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It was just a year back that West Bengal chief minister Mamata Banerjee tried to revive the endangered tribal language Kurukh, by giving it an official language status. Kurukh, mother tongue belonging to the Dravidian family, is spoken by Oraon tribal community who live in Dooars of Bengal. Interestingly, most tribal languages of Bengal have their origins in the Austro-Asiatic and Tibeto-Burmese languages. But Kurukh is an exception, which has its origin from the Dravidian family. While, other tribal languages of Bengal such as Santhali, Munda and Hoe, belong to Austro-Asiastic family, while the languages spoken by the Tamang, Lepcha and Bhutia tribes of the Darjeeling hills are of the Tibeto-Burmese group.

Kurukh language is spoken by around 17 lakh people (2001 census report) of the Oraon tribes of Chotanagpur plateau. It is closely related to Kumarbhag Paharia and Sauria Paharia languages, which are together referred to as Malto. Its script is called Tolong Siki. The language has been listed ‘vulnerable’ in UNESCO’s list of endangered languages. While, the Rajbanshi school children of North Bengal lag behind in their classroom performances due to their encounter with an unfamiliar language, and face problems of interaction in classroom due to incomprehensibility of the target language. Their mother tongue also faces extinction.

As many as nine to 10 languages in Bengal, specifically in the north, are either extinct or on the verge of extinction. In case of languages such as Mogor, there is not much vocabulary. There is only one survivor of the speech community who could not say much about the language community he belongs to.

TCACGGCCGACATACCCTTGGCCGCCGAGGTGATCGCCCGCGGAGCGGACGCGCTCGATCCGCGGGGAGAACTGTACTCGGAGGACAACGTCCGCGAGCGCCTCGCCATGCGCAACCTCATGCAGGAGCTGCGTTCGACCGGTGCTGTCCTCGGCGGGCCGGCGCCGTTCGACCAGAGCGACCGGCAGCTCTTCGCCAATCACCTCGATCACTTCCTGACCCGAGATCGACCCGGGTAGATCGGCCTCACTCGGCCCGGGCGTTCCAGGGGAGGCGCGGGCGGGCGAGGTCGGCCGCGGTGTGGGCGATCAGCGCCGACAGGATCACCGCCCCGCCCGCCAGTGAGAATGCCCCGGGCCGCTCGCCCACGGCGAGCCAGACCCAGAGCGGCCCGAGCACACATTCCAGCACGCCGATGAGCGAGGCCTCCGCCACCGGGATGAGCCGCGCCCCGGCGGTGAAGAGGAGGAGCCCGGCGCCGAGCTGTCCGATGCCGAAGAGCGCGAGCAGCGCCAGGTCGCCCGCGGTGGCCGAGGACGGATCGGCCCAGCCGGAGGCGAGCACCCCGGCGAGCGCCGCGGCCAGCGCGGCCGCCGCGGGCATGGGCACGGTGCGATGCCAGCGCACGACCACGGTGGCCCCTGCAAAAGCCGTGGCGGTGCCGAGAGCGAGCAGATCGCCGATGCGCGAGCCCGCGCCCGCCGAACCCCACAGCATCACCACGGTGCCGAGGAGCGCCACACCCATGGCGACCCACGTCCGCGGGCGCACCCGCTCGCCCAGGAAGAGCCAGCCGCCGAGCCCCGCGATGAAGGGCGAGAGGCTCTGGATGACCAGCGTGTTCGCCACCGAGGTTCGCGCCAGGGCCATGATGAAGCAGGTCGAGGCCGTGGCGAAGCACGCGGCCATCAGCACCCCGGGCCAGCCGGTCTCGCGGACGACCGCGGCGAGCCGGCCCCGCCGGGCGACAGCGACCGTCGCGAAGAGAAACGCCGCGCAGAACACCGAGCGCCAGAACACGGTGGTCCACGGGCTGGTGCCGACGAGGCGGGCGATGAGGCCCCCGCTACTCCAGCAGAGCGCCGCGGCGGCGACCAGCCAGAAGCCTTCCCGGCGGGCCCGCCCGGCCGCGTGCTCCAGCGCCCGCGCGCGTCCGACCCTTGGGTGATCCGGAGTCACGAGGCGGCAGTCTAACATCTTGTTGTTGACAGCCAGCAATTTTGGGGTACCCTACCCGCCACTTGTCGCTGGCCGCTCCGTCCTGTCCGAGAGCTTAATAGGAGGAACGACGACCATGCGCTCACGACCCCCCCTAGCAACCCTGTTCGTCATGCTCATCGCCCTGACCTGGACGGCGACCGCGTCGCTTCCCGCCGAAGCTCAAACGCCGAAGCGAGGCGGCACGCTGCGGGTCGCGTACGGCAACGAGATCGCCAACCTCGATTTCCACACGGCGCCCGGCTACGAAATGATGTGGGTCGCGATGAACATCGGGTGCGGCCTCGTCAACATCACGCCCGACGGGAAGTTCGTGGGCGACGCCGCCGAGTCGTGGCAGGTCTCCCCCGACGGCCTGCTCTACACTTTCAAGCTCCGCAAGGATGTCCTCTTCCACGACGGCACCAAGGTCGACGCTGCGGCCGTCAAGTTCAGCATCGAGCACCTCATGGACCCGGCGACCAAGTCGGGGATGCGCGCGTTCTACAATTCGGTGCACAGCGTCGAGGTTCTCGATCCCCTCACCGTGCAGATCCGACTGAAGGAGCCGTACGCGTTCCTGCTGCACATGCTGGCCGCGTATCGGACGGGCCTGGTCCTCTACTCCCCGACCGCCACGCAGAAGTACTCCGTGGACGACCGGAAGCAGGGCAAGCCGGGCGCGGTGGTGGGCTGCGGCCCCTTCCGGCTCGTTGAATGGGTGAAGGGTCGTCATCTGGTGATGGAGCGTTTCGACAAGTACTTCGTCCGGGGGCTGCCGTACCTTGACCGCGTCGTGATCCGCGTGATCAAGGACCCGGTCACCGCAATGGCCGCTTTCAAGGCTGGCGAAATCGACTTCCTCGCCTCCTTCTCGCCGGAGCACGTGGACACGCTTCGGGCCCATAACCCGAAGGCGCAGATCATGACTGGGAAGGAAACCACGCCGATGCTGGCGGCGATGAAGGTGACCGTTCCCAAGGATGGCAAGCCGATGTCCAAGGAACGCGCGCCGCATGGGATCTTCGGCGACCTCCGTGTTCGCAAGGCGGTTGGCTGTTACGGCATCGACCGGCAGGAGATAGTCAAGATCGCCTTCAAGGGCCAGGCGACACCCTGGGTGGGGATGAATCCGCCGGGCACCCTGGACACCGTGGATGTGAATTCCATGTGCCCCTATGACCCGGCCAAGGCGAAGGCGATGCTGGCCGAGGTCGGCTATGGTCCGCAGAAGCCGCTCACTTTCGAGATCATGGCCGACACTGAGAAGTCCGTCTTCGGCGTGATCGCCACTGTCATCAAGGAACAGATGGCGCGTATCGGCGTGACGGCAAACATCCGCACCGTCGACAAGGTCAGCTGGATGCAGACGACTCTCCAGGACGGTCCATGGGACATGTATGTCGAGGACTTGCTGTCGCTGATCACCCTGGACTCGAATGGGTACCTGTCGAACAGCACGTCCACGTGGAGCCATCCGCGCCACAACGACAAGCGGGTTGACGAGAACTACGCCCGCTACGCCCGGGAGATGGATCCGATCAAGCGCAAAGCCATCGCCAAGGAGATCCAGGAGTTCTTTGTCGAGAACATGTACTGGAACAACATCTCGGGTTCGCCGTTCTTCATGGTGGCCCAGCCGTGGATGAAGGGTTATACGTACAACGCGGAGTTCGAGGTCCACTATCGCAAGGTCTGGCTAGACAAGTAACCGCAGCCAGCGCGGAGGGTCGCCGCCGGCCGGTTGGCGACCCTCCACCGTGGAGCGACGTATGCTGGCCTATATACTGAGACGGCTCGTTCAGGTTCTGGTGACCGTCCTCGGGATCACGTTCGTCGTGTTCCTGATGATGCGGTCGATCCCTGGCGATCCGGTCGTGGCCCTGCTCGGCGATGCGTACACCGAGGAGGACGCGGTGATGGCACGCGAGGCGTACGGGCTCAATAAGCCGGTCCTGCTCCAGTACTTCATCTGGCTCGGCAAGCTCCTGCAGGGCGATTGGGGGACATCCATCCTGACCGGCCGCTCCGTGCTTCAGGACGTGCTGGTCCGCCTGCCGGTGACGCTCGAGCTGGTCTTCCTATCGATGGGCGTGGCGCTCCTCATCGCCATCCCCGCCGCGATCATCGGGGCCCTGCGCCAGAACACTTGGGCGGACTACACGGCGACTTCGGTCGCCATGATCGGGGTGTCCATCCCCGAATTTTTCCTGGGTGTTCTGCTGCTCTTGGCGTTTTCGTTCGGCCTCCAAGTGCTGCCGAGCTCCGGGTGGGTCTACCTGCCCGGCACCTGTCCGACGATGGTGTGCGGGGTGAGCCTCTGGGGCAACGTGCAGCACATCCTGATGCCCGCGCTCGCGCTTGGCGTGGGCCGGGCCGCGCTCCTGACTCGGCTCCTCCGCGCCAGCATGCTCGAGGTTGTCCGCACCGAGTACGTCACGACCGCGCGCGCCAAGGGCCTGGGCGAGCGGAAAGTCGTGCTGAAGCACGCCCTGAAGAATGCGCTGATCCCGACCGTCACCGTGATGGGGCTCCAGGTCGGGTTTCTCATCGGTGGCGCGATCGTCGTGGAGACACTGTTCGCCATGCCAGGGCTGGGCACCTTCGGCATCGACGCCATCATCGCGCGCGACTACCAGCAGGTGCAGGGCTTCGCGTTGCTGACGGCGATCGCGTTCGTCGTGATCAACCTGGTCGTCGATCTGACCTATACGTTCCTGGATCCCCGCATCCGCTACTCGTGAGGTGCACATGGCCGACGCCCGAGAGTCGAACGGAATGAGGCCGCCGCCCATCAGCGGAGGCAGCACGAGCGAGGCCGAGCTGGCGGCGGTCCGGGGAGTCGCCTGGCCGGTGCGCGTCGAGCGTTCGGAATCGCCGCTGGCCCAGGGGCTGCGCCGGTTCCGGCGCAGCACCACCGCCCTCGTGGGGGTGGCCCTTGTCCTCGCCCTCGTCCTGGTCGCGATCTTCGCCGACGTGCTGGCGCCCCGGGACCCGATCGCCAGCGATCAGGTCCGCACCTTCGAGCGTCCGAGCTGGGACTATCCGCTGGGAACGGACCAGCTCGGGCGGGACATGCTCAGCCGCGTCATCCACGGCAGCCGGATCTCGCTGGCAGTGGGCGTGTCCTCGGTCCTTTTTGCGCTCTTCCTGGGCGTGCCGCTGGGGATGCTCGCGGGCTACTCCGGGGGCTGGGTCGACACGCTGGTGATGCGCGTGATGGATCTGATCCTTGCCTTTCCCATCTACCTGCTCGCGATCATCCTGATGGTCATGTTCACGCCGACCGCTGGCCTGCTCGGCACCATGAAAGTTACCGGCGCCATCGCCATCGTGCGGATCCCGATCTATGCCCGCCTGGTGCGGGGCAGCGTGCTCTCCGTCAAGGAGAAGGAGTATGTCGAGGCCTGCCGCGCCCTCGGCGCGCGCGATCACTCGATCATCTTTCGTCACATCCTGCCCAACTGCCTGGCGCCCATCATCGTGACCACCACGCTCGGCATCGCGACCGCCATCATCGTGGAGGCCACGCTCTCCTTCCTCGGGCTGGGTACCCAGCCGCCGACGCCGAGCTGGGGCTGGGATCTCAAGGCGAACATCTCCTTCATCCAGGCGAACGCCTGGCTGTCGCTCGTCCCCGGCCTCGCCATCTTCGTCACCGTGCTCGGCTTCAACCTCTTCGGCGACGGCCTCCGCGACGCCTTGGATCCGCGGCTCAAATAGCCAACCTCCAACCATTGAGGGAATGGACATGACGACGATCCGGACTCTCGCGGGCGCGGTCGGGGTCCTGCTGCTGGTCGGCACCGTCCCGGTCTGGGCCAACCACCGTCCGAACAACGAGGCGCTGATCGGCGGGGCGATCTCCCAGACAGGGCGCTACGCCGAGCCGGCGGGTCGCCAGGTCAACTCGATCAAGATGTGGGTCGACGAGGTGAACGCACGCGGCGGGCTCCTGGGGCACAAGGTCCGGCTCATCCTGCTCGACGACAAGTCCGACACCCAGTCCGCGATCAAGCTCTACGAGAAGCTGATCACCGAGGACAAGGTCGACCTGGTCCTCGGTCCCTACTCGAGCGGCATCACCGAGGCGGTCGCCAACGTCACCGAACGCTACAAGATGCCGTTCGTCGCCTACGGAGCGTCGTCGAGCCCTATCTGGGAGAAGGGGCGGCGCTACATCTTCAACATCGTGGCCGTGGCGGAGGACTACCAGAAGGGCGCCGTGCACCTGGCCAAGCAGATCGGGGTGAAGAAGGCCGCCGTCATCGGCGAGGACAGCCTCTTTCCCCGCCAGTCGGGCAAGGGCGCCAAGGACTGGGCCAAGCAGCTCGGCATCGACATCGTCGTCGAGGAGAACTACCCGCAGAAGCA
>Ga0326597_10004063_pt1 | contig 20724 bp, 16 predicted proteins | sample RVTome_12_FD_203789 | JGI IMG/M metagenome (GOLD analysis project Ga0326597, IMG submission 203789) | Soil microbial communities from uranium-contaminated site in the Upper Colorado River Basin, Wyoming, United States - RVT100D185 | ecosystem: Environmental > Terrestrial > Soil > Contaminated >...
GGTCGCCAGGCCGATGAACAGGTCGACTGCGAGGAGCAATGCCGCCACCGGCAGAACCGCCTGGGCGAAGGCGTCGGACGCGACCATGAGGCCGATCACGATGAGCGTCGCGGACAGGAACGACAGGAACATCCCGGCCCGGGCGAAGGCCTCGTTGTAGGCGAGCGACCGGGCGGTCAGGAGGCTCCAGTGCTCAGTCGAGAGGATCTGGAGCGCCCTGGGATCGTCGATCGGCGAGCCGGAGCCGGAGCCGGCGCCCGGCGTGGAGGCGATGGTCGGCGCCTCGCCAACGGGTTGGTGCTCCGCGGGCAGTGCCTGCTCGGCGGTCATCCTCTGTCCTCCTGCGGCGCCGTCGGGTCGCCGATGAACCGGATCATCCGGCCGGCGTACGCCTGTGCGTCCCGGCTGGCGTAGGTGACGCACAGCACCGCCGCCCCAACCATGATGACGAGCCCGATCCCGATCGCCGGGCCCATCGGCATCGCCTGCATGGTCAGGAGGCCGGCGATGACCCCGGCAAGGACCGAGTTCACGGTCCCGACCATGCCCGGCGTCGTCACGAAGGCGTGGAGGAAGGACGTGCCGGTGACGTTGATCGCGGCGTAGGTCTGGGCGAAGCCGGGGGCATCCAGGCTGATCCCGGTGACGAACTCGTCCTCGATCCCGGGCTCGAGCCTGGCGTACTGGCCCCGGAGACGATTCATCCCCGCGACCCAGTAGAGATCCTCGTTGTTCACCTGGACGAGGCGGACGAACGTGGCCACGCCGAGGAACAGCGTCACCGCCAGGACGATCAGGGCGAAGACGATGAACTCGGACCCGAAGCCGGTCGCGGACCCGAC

One language disappears on average every two weeks, taking with it an entire cultural and intellectual heritage. Keeping this in mind, the UN agency introduced International Mother Language Day in 1999, a world-wide annual observance held on February 21 to promote awareness of linguistic and cultural diversity and promote multilingualism. This year, UNESCO commemorates the 70th anniversary of the Universal Declaration of Human Rights and its bold statement that ‘no discrimination can be made on basis of language,’ and celebrates its translation into more than 500 languages. The theme of 2018’s introduced International Mother Language Day is Linguistic diversity and multilingualism count for sustainable development.

Thus, it is now of utmost importance to look at these vanishing languages. In some cases, a lone surviving member of a particular speech community exists. In some cases, the member of a particular language community just could not be traced. The ‘language gap’ between the old (60 to 80 years) and the younger generation (10 to 30 years) has also widened at an alarming rate in recent years. A 20-year-old today can’t string together a single sentence in the same language. This is also alarming, especially for minor languages of Bengal such as Sobor, Goya, Tharu, Jalda, Asur, Hemal and Bedia.